The Serpent and the Rainbow does for the old Caribbean zombie movie what Steven Spielberg's "Raiders of the Lost Ark" did for the serials. It preserves all the spooky fun of a movie like "White Zombie" while drawing upon all the sophisticated resources of big-budget modern film making: richly photographed authentic locales, wondrous special effects and amazingly acute sound recording...The result is an ambitious, entertaining--though not flawless--feat of the imagination, a highly visual and skillful blending of supernatural and political terror, high adventure and anthropology.
Apart from moments of conventional schlock (the ending included), "Serpent" twists with expertly drawn menace. The editing's snappy, the images visceral, and Craven's Haiti is a craze of blood ceremonies and political rioting -- it's set during the fall of "Baby Doc" Duvalier.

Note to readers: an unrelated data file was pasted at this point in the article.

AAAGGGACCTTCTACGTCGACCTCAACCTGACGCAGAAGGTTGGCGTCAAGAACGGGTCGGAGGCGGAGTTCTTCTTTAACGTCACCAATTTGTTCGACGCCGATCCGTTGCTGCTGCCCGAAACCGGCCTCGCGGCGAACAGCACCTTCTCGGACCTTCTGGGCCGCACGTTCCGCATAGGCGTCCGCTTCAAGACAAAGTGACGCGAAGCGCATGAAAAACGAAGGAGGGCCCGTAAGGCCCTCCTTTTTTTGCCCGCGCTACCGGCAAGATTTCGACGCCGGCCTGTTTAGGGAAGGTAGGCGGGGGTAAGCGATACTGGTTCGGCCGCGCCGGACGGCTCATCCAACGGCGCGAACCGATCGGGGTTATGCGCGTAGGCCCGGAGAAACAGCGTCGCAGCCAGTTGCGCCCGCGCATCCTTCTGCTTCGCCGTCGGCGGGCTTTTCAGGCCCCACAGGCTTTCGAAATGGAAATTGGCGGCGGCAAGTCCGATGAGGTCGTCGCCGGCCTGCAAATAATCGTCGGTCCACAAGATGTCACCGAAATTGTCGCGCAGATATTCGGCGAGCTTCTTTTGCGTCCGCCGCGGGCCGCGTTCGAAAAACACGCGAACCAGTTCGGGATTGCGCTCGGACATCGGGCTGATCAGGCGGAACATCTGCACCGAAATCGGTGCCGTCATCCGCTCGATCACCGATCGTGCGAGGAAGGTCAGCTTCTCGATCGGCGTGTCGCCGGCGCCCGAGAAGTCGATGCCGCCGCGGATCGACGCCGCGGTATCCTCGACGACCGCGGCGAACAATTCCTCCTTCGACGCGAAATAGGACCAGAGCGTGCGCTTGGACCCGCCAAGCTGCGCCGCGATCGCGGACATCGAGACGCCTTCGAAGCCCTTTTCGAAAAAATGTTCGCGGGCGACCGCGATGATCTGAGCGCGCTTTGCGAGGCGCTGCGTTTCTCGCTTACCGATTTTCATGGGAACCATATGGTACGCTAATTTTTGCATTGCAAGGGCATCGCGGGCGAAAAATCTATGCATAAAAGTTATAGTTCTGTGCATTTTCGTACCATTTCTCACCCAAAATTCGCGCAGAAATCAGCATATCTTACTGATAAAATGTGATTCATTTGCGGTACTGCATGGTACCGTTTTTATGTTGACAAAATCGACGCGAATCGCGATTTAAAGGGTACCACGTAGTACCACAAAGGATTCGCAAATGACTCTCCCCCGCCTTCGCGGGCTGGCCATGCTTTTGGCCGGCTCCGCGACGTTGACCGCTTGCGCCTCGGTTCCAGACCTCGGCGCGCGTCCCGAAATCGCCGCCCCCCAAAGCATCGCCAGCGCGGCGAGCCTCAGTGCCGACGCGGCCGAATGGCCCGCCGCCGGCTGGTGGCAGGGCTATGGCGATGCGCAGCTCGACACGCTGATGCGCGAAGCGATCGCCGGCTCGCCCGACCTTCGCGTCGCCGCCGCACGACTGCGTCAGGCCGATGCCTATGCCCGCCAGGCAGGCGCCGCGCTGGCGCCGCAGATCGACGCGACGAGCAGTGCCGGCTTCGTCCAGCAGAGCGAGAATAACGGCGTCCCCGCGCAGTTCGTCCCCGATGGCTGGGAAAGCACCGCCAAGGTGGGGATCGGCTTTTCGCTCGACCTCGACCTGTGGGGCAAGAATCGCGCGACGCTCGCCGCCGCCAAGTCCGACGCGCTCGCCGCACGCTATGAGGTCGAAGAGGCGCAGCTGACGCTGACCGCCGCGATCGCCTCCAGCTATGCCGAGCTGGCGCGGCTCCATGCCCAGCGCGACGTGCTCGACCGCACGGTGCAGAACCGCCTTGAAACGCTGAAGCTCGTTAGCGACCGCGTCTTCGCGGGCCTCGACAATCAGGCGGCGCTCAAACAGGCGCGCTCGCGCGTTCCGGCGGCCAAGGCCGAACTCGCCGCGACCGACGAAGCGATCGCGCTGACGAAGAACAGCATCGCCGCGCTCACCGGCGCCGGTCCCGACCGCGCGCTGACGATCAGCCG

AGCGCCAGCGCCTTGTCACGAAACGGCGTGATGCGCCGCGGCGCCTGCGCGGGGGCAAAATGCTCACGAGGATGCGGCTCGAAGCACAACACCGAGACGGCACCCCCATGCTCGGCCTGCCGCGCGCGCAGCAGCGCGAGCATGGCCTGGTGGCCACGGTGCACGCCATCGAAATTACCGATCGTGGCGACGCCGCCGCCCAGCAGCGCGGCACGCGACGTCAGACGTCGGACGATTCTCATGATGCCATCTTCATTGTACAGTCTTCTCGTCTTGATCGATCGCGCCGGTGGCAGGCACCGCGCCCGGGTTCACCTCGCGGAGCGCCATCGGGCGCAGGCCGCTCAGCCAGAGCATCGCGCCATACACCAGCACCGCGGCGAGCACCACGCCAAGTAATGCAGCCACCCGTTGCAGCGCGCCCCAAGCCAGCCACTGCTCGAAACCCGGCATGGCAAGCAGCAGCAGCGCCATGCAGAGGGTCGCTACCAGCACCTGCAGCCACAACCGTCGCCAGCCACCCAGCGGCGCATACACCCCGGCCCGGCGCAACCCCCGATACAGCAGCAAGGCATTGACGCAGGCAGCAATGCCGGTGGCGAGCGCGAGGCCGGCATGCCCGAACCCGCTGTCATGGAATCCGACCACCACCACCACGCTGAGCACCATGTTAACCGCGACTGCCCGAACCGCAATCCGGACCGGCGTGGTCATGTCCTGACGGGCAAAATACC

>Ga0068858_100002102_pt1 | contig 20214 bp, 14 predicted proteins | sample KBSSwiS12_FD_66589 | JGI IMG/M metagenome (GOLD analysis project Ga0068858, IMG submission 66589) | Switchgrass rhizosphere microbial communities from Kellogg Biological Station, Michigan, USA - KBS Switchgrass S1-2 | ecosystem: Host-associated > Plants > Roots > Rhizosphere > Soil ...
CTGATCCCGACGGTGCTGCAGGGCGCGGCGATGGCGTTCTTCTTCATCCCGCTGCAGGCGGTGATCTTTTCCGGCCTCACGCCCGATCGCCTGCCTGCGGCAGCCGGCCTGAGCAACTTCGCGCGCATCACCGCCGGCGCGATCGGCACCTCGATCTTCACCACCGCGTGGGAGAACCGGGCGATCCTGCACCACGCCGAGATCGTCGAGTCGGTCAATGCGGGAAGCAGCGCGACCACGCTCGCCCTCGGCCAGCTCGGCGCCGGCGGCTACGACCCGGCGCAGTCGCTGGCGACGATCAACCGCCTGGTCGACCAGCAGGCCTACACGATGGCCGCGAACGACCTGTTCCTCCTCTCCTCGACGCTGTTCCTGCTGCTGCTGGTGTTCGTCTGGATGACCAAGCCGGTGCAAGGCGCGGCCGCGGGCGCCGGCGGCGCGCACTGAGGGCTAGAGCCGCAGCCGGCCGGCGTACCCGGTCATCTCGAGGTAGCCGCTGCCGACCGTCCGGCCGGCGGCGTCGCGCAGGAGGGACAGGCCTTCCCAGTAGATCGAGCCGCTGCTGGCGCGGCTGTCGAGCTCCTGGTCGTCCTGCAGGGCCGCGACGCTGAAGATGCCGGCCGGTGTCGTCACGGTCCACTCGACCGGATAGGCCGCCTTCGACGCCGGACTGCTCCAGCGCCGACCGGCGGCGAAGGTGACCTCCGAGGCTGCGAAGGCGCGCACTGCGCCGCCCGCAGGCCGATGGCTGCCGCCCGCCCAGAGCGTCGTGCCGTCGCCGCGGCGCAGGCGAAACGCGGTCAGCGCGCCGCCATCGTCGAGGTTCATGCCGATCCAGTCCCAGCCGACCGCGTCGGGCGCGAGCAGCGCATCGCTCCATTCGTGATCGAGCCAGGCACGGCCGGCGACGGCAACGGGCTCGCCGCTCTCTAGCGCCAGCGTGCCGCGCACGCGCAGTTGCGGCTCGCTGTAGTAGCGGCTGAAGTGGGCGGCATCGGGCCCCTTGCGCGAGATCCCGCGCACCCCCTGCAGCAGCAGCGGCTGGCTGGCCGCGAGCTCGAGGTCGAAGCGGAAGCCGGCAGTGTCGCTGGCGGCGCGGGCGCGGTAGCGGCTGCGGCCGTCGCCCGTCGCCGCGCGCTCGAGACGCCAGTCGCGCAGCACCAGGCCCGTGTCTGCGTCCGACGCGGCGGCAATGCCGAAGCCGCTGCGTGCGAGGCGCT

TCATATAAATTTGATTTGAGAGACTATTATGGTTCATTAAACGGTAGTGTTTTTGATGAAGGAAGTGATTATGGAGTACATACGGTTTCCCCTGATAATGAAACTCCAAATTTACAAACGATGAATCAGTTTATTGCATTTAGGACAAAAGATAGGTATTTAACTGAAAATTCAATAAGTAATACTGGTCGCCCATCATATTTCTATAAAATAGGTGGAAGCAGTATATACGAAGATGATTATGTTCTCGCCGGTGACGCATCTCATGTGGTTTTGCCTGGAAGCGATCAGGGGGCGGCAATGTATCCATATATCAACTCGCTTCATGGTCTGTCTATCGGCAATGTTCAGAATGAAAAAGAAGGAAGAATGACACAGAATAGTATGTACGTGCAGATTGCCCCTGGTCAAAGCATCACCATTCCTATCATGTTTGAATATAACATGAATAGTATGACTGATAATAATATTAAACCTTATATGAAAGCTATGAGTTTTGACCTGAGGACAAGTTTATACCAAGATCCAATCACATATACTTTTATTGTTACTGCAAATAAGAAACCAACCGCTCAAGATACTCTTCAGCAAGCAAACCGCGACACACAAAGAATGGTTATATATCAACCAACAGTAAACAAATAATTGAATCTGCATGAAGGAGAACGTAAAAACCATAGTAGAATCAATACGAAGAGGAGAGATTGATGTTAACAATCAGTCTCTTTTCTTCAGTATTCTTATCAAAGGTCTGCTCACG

Mr. Craven's attempts at such effects are always gripping, but here they are sometimes overpowered by the complexity of the material. The search for the zombifying elixir, the influence of the Tontons Macoute, the fall of the Duvalier dictatorship and the mysterious powers of voodoo sometimes run together in a manner less provocative than confusing.
All the silliest racist cliches are perpetrated: the dark people with their
dark magic; British actress Cathy Tyson, as a Haitian psychiatrist who is
occasionally possessed by demons and lapses into frenzied love-making;
evil third world politics hand-in-hand with black sorcery. [5 Feb 1988]